thank you for this entry! i relate most to not focusing on looks. i have pretty low self-esteem when it comes to my looks, but i think the important thing is not being lazy and still trying to enhance what are my favorite features. a friend said the other day that she liked the way i laughed, and i thought that hey, a compliment like that, which doesn’t focus on looks, is a great pick-me-up. so on the note of spreading the love, always know that there are aspects of you that aren’t looks-specific which people appreciate, be it your laugh, your sense of humor, or the sheer force of your personality and attitude ?
    domncroxd last post is: Review: UNII Palette

  2. xin says:

    very well written. i have low self-esteem when i think about my thinning hair and the fats i have ? but what the heck, i am still loved ? in fact, i suffered from nasty depression and frustrated people near me when i was on a mega diet. now i am back to happy-with-food self, life is actually happier, when you dont have to count the calories ?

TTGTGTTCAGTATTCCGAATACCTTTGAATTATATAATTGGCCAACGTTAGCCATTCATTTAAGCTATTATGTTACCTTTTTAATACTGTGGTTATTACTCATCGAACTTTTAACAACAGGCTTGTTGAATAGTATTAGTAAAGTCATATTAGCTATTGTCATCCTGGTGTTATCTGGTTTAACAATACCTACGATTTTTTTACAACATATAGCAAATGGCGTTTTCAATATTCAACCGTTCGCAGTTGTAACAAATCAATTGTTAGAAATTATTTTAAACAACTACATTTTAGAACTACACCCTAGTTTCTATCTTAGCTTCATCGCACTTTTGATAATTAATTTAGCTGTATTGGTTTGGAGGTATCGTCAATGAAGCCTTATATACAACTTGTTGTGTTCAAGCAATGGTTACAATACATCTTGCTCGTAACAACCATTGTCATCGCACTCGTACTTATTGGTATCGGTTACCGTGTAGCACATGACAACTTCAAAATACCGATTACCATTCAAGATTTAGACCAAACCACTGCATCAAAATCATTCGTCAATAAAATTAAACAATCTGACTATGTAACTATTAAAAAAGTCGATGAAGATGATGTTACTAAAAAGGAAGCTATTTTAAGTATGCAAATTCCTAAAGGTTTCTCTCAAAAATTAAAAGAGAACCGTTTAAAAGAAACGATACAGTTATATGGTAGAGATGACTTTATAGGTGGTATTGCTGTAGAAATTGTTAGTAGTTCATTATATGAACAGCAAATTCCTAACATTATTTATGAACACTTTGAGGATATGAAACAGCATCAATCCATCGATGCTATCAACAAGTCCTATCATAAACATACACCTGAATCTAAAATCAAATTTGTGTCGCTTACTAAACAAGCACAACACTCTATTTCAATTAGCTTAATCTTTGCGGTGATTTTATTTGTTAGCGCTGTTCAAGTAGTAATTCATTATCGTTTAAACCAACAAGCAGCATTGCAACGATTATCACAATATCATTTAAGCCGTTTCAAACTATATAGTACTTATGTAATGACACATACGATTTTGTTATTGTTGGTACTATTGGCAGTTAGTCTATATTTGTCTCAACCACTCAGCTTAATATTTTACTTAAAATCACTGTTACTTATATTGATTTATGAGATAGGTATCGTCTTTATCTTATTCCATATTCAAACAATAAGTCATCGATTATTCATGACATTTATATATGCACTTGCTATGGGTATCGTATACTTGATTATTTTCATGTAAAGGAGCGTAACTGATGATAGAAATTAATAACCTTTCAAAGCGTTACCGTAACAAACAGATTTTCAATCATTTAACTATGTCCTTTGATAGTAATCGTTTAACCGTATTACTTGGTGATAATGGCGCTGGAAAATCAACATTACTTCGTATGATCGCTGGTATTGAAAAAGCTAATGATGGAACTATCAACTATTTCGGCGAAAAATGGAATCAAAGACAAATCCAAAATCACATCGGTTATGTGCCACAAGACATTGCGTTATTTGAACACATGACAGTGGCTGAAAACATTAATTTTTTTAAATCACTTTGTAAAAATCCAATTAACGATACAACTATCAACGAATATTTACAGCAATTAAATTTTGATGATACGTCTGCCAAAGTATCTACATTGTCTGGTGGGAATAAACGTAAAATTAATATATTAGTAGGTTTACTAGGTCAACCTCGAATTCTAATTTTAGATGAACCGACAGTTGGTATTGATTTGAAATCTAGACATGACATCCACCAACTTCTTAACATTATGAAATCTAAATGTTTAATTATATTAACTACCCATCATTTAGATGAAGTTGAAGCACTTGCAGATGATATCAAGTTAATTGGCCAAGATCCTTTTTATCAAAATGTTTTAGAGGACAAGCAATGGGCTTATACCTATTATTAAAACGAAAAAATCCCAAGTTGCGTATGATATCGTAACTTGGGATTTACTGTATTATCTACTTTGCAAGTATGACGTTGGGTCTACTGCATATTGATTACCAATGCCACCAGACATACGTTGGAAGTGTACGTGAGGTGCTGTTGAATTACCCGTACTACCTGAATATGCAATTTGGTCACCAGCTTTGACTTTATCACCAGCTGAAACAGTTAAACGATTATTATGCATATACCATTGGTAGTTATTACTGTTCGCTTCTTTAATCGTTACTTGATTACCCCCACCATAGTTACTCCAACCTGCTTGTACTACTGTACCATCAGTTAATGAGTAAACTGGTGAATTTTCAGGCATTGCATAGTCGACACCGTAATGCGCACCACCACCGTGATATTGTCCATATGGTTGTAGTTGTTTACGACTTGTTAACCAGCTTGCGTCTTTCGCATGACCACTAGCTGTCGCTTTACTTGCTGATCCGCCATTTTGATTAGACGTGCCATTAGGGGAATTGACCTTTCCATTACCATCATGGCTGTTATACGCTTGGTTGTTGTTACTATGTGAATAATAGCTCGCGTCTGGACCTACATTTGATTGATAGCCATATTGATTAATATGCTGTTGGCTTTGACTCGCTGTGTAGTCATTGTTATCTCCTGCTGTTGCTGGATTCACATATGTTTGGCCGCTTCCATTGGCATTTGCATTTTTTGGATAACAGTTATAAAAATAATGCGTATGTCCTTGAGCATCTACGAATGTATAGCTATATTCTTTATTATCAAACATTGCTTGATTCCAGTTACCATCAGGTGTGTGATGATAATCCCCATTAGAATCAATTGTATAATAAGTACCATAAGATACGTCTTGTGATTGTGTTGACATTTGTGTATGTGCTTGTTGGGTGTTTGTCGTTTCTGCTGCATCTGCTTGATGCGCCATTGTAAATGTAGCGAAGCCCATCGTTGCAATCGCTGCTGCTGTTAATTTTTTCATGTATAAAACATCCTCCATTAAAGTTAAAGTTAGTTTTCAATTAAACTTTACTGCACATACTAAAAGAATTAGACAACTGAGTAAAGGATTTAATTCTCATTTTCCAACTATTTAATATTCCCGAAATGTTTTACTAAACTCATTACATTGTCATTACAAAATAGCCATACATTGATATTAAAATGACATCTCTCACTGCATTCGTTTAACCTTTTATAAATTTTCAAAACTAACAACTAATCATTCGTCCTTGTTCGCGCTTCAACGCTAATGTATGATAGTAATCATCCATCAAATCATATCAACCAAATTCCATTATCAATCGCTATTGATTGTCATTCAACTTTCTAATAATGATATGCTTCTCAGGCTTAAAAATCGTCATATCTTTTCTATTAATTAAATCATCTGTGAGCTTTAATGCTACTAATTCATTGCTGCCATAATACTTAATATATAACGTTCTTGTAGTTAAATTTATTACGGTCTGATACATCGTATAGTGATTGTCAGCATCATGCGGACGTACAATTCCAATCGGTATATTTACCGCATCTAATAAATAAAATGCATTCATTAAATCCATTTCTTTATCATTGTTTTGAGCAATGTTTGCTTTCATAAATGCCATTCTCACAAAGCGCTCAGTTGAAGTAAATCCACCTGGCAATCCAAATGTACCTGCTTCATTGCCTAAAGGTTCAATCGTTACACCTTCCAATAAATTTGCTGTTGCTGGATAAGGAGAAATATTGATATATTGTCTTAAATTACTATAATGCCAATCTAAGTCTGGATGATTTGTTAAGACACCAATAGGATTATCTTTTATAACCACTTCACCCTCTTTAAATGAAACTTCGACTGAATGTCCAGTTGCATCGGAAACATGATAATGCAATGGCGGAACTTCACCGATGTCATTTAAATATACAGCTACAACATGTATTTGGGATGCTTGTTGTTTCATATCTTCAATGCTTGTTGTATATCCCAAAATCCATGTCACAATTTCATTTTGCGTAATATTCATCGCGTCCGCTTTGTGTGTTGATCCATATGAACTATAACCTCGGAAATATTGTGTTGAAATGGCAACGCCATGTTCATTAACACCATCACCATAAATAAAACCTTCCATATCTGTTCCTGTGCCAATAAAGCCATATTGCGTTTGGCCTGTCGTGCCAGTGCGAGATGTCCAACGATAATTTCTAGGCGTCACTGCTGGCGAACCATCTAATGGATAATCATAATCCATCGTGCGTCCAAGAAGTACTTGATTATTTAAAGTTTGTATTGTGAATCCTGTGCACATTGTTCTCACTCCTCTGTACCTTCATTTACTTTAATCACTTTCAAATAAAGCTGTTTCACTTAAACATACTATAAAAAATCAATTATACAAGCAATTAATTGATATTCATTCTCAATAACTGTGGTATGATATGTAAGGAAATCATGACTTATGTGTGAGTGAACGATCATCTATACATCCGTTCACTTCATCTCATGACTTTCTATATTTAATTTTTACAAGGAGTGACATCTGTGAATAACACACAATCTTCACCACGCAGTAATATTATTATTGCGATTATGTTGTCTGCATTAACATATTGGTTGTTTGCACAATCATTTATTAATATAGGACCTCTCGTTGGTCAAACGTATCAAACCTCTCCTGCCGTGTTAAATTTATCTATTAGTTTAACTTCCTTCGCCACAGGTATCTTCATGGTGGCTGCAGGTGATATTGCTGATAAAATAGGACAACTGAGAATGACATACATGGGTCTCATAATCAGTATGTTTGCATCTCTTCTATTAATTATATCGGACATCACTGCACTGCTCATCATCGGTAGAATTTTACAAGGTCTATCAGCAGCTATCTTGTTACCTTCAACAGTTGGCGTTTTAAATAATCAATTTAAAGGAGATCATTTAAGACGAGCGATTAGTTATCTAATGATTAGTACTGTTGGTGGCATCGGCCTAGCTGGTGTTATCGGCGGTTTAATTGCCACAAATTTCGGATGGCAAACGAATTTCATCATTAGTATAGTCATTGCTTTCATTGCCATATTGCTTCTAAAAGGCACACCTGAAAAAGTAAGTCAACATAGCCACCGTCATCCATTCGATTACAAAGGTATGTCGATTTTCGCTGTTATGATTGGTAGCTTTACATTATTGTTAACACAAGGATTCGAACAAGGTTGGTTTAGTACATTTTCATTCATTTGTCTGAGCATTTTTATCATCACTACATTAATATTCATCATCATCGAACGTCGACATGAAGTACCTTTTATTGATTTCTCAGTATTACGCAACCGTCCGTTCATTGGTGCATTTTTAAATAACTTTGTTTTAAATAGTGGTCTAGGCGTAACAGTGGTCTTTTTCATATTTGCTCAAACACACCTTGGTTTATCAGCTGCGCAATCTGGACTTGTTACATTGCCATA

xin last post is: Beauty Saloon Review: Remoisturizing Treatment at Mellisachens Skin Beauty Spa 1-Utama

  3. sesame says:

    Yes, be who you are! Don’t let those “perfect” image on glossy magazines get us. Anyway, who is to say people who look perfect are happy and secure? We’ll never know.

  4. sesame says:

    Very good tips about focusing on other qualities…I’ve seen this particular girl who has less than perfect complexion but something in her personality just attracted me. She was interesting and as I spoke to her longer, I found her pretty. She was conscious about her complexion because she told me about it but she didn’t spend her time focusing on it.